Article & Photo By Chris Epting 

So the first time I ever saw Lou Reed, I was about 13 years old, riding in the back of a taxicab in New York City over on the west side by the Port Authority, back when there were still tons of prostitutes and dope dealers on almost every corner, and there he was, just like he always appeared in the magazines and on the album covers, looking as bad and tough as ever in blue jeans and a black newsboy cap and a T-shirt emblazoned with the “Main Man” logo (which was David Bowie‘s company) and which I found very cool because all of us kids knew back then that Bowie had transformed the rock-n-roll animal at a time when he really needed it, and so it was an electric thrill to see Lou Reed for the very first time, wearing something that meant something, at least to those of us that were paying attention back then, and when I said to the cab driver, “There’s Lou Reed” he got excited and called out the window “Lou Reed!” at which point, Reed coolly nodded once at the guy before crossing the street and leaving the scene, so of course, that night I went home and played Coney Island Baby in my suburban bedroom, not really knowing that many of the songs were written for Reed’s transvestite lover named Rachel, but it wouldn’t have made a difference anyway, because who would I have been to question Lou Reed? I mean who would anybody have been to question Lou Reed, when you really think about it, because this was a guy who did things on his own terms without caring too much about what others thought, as so beautifully evidenced by Metal Machine Music, which I didn’t really understand until later, but I still sort of thought was cool when it came out, like I did when pretty much any Lou Reed album came out, whether I liked it or not, I always found it cool and then years later, in about 1985, when I was in the men’s room at the Apollo Theater and Lou Reed actually asked me if I had a match to light his cigarette, I thought back to all those albums and that day in a taxicab, and I almost couldn’t believe it was him there, and I really wish that had a match, but I didn’t, and when I said I didn’t, he turned without saying a word and left, and for a long time after that, I kept matches on me just in case I ever saw Lou Reed again and he happened to need a light, but of course I didn’t, and of course I kept listening to all the music over the years and then started to go see him play live, at which point I really started to understand the meaning of Lou Reed, because until you saw Lou Reed live, I’m not sure it was possible to really grasp what this guy was all about, and each time I saw him, no matter what kind of mood he was in that night, and man, his moods could vary, I still felt smarter and cooler than I would’ve had I not seen Lou Reed, and all of these fragments of thoughts all were pieced together last year in my brain in a little record store in Long Beach, California, where I got to sit and photograph Lou Reed and look at the lines in the face and think about the places he’s been in the songs he’s written and the people he’s known and just how powerful it felt to be standing right next to him, occupying his attention, even for just a few moments because Lou Reed was one of those artists that forced you to think, and forced you to feel, and sometimes even forced you to look away when things got a bit too intense, and that to me is what being an artist is all about, and that’s why I mourn Lou Reed’s passing so strongly and that’s why I will always listen to Lou Reed because it seems today that true and dedicated artists are becoming more like dinosaurs, and while I love dinosaurs, I think I’d enjoy them a lot more if they were still here, in the same way I wish Lou Reed was still here, because when Lou Reed was still here, you knew that there is at least one artist left that would end up doing the things that he wanted to.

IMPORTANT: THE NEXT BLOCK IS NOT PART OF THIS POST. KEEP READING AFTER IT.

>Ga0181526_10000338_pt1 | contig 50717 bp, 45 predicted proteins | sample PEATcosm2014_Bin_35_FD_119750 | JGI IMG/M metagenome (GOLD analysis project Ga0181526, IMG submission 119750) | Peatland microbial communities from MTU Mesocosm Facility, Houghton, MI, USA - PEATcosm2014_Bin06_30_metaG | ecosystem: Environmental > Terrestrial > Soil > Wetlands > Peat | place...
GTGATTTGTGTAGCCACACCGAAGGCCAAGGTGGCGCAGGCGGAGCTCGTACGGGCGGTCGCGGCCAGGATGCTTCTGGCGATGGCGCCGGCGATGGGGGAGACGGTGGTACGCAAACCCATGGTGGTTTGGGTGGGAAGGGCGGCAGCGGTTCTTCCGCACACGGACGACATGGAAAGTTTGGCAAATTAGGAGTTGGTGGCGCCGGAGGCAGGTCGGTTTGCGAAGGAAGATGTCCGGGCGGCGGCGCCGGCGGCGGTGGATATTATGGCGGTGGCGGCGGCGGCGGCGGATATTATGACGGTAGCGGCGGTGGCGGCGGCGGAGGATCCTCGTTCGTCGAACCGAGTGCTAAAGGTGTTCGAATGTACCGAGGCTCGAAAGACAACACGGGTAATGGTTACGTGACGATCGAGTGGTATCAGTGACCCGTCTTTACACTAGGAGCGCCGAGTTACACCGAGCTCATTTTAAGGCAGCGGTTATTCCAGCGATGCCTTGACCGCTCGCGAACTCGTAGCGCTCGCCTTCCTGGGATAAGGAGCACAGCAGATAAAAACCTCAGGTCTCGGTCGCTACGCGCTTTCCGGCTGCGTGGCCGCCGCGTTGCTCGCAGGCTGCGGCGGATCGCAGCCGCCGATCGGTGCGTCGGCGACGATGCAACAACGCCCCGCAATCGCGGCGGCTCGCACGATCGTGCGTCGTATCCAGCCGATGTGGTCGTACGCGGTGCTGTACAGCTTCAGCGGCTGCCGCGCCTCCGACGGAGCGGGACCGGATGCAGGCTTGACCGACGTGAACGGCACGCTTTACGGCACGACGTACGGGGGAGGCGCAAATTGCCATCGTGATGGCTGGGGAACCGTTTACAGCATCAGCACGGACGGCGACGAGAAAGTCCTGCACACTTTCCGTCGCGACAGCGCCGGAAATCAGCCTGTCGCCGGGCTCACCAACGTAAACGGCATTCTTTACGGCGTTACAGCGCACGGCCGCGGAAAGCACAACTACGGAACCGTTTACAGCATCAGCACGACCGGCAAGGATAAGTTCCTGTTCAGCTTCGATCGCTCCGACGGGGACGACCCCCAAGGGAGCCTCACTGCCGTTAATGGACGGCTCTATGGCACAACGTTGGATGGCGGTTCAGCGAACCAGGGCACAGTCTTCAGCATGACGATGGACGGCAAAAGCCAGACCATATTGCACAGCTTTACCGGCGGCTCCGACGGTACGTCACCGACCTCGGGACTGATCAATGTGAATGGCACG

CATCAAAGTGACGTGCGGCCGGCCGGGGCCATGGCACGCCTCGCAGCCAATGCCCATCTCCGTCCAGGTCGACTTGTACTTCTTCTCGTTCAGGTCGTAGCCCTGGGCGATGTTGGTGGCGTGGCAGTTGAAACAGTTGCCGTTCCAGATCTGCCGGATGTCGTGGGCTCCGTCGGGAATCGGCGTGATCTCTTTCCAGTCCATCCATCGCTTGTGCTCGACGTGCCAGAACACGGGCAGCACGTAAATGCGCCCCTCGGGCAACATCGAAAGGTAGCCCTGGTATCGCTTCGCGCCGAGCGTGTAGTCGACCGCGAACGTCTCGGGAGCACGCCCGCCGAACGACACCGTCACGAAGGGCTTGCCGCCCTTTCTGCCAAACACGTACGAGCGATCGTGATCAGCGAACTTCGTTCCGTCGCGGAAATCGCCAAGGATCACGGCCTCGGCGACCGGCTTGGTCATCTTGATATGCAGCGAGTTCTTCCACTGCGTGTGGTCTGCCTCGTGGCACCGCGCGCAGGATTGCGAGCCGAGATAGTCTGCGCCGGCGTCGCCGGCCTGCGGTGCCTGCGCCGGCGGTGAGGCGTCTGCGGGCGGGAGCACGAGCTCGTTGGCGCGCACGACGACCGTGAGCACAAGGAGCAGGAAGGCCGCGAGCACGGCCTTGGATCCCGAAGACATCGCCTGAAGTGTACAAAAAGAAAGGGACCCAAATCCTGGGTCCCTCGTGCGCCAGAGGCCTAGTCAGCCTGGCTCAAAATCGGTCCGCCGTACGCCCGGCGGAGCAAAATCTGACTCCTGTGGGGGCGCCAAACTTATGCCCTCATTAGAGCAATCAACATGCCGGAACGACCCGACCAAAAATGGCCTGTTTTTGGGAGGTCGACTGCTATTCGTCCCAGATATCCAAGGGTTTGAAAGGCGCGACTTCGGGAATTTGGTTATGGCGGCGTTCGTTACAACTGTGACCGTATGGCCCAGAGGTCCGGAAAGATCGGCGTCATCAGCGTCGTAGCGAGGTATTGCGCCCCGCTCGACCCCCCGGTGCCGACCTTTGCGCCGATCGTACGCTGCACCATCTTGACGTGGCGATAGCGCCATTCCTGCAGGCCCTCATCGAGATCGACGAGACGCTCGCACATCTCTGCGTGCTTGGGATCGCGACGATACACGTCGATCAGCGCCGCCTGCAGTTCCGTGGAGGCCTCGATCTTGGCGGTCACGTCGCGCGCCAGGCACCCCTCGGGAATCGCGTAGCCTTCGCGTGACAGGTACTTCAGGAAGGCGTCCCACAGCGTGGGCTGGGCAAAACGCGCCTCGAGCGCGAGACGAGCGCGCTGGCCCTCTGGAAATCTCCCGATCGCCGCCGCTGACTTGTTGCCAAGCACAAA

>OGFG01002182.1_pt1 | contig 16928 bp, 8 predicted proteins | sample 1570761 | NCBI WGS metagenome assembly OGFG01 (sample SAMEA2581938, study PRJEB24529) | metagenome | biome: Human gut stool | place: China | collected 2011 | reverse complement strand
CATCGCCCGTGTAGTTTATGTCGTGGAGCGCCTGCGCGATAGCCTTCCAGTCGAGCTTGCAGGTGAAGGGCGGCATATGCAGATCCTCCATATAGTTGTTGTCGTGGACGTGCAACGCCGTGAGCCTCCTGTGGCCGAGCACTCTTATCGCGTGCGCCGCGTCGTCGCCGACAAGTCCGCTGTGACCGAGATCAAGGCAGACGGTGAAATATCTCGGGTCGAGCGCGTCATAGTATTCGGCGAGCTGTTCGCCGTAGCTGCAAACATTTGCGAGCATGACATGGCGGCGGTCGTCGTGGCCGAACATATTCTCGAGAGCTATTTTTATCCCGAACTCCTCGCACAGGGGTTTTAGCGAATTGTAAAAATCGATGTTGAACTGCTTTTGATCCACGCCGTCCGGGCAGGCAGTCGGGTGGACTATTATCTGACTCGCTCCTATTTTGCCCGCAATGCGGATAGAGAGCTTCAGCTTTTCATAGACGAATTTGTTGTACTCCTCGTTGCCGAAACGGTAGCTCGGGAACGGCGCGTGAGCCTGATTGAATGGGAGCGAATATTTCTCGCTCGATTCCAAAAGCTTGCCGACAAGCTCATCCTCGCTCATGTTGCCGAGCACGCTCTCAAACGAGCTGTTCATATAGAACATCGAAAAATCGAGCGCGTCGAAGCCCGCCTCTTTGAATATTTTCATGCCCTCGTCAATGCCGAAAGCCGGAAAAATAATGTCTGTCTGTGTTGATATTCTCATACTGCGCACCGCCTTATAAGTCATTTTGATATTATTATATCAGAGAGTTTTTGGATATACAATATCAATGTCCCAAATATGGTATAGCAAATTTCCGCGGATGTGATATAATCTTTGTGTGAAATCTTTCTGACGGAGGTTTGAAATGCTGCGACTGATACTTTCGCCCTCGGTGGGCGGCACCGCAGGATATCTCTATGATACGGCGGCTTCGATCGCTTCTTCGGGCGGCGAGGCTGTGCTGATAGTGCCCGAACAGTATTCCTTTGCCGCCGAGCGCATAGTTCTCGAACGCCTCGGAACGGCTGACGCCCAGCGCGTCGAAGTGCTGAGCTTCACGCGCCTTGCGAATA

A Sentence About Lou Reed
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